3. Jane Goodall records her field notes in Gombe Stream National Park, Tanzania
If you want to study primates, you will not do this with individuals trapped in a laboratory; the famous primatologist Jane Goodall knows this from experience. More than 50 years ago, Goodall, having left her position as an assistant anthropologist Luis Leakey, went to work in the wildlife of East Africa to study chimpanzees and what she observed in Tanzania in Gombe Stream National Park, revolutionized our understanding of primates.
But, as Alison Maloney writes for The New York Times, what might seem like a dream for every budding biologist wasn’t really that simple:
"The history and successful result of her work with chimpanzees in Gombe were so glorified that in these rays it is easy to forget how she, being a young girl with burning eyes, was forced to dwell in the forest in the old ex-army tent in which spiders and scorpions and snakes. She shared her work space with her mother Margaret. ”
4. NASA scientists with a calculation board, 1961
That is how they worked before computers appeared. The board, which was photographed for the LIFE magazine in 1961, was most likely created to look very scientific and impressive in the photo. The blog "Rare historical photographs" noted that there are no calculation equations on it.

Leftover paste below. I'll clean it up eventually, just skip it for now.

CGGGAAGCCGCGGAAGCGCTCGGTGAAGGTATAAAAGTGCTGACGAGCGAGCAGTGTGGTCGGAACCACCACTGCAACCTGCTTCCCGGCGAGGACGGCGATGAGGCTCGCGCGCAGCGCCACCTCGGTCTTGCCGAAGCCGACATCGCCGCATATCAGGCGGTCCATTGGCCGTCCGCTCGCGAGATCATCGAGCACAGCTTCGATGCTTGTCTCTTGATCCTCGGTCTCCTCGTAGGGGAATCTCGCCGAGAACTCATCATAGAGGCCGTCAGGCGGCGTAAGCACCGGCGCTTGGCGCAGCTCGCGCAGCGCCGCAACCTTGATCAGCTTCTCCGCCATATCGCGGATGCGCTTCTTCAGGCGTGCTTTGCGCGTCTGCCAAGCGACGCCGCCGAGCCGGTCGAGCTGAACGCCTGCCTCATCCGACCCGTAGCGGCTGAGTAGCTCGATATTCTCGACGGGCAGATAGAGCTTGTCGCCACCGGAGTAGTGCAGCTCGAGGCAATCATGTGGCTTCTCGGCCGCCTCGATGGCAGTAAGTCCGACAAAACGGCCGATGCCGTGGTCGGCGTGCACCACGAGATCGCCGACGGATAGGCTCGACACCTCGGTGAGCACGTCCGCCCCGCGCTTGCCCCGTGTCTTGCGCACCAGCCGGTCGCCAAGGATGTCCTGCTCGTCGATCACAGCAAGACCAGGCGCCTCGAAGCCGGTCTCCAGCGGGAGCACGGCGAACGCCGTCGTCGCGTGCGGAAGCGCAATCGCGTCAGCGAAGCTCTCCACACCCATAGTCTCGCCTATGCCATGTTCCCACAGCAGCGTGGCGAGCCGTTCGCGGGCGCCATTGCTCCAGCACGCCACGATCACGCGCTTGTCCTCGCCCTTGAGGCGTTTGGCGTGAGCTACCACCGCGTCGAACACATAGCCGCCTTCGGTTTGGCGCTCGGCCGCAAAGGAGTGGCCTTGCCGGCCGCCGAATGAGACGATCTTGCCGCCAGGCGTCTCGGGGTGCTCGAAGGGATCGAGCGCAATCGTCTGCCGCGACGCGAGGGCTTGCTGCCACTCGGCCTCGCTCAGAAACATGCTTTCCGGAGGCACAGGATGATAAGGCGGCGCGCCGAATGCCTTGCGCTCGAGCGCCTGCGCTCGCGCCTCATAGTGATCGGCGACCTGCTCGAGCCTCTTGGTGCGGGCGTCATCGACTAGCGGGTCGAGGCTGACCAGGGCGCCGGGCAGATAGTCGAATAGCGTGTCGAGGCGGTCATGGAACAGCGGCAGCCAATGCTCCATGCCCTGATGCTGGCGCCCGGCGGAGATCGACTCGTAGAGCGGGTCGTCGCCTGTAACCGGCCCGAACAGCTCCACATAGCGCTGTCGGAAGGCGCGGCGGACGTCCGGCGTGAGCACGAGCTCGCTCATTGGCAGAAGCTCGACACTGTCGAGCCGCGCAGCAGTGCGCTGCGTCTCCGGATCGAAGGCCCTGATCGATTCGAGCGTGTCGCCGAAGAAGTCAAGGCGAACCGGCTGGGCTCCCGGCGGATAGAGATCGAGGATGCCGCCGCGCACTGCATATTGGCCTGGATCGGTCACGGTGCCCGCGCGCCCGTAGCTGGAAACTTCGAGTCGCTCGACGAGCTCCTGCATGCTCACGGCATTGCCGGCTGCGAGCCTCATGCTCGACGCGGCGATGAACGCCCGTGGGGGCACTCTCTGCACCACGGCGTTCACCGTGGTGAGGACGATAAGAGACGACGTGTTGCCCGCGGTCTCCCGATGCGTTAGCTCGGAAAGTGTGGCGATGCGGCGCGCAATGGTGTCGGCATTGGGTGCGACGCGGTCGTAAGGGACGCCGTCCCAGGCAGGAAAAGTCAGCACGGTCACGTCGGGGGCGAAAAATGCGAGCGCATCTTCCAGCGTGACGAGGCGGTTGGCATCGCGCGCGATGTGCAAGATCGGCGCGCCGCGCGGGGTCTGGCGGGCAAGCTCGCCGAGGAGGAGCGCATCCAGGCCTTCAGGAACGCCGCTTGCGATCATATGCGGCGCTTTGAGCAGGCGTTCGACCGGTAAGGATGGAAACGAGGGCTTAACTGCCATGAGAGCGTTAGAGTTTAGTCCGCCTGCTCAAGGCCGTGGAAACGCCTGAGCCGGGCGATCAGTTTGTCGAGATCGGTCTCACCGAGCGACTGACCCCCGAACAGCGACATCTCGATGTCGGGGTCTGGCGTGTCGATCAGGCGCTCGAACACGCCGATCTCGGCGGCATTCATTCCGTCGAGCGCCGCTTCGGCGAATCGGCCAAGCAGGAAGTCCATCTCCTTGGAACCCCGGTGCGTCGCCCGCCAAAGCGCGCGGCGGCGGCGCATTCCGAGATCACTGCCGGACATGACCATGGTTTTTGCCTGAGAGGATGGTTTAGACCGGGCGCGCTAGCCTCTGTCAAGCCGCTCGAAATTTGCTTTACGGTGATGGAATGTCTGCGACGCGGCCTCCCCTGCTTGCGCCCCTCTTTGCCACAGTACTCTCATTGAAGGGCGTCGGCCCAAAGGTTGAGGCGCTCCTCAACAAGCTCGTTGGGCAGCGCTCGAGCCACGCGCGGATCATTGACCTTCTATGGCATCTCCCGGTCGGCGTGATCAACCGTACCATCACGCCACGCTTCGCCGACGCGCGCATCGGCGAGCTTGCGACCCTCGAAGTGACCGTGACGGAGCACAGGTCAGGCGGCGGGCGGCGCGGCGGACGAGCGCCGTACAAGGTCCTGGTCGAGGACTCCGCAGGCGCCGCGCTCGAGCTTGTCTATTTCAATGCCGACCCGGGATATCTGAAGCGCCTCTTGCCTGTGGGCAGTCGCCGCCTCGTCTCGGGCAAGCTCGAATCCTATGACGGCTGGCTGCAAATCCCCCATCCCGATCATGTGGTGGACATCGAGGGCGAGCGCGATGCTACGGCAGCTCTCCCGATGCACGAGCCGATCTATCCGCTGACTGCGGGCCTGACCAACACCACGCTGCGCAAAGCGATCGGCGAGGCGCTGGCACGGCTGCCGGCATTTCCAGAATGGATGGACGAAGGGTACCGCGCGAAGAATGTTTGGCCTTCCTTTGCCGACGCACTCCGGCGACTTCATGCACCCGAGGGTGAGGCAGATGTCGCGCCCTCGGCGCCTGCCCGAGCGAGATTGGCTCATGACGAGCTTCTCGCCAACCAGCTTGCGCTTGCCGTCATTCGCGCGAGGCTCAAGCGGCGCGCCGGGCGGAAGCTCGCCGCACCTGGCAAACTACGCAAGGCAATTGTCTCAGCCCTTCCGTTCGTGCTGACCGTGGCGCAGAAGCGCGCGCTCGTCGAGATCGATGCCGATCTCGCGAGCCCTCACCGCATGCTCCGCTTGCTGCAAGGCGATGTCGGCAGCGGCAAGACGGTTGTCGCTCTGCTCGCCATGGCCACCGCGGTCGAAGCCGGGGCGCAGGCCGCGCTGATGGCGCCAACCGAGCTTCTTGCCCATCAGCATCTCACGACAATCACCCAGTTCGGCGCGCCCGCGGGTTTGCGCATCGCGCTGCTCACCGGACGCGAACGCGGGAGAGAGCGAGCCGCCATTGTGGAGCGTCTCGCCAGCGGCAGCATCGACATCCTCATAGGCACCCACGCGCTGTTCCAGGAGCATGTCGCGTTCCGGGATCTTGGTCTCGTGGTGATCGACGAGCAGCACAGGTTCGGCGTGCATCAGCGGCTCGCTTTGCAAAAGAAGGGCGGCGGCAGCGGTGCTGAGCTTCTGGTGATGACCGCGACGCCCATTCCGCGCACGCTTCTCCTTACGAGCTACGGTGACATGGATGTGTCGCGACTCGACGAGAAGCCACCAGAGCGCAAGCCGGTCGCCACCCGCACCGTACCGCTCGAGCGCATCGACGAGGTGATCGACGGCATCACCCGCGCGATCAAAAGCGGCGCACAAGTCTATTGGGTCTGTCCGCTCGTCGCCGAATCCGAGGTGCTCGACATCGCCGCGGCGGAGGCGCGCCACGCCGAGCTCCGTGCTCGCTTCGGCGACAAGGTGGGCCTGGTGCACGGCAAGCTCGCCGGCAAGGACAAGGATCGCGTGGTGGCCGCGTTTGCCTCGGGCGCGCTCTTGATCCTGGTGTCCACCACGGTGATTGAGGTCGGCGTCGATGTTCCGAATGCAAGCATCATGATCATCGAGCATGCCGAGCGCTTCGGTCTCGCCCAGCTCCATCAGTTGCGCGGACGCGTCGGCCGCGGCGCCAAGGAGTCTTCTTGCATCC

"Let's be honest, this was the middle of the space race, and they would not publish anything but general equations in LIFE magazine." This photo is of course staged, but perhaps something like the work of scientists behind closed doors. To solve complex equations, NASA scientists each worked on their own “mathematical game”. The scientist owned one part of the equation.
5. Stephen Hawking table at the University of Cambridge, 2012
One of a series of photographs of portraits was commissioned by the London Science Museum to celebrate the 70th anniversary of Hawking, January 8, 2012. In this image, the British theoretical physicist Stephen Hawking at his working "non-empty" table. Many strange things from the whole Hawking office were staged on the table surface to get into view and demonstrate to the public what the greatest mind works on.
Among the objects that can be seen are the 2 kilogram bronze statue of the pope, Simpson the figure of Hawking, the model of the space shuttle and the crystal ball representing the world map. In the second photo from the same series, a portrait of Marilyn Monroe is hanging over Hawking.
6. Former NASA astronaut Mae Carol Jamison aboard the Endeavor spacecraft
NASA American physician and astronaut Mae Jamison became the first African woman to travel into space after going into orbit aboard the Space Shuttle Endeavor in 1992. It was her only space flight, Jamison joined five other NASA astronauts, and for eight days the team conducted research as part of the mission Spacelab Japan. Now she is the president and founder of two technology companies. By the way, May even played an astronaut in the Star Trek series, although the role was episodic.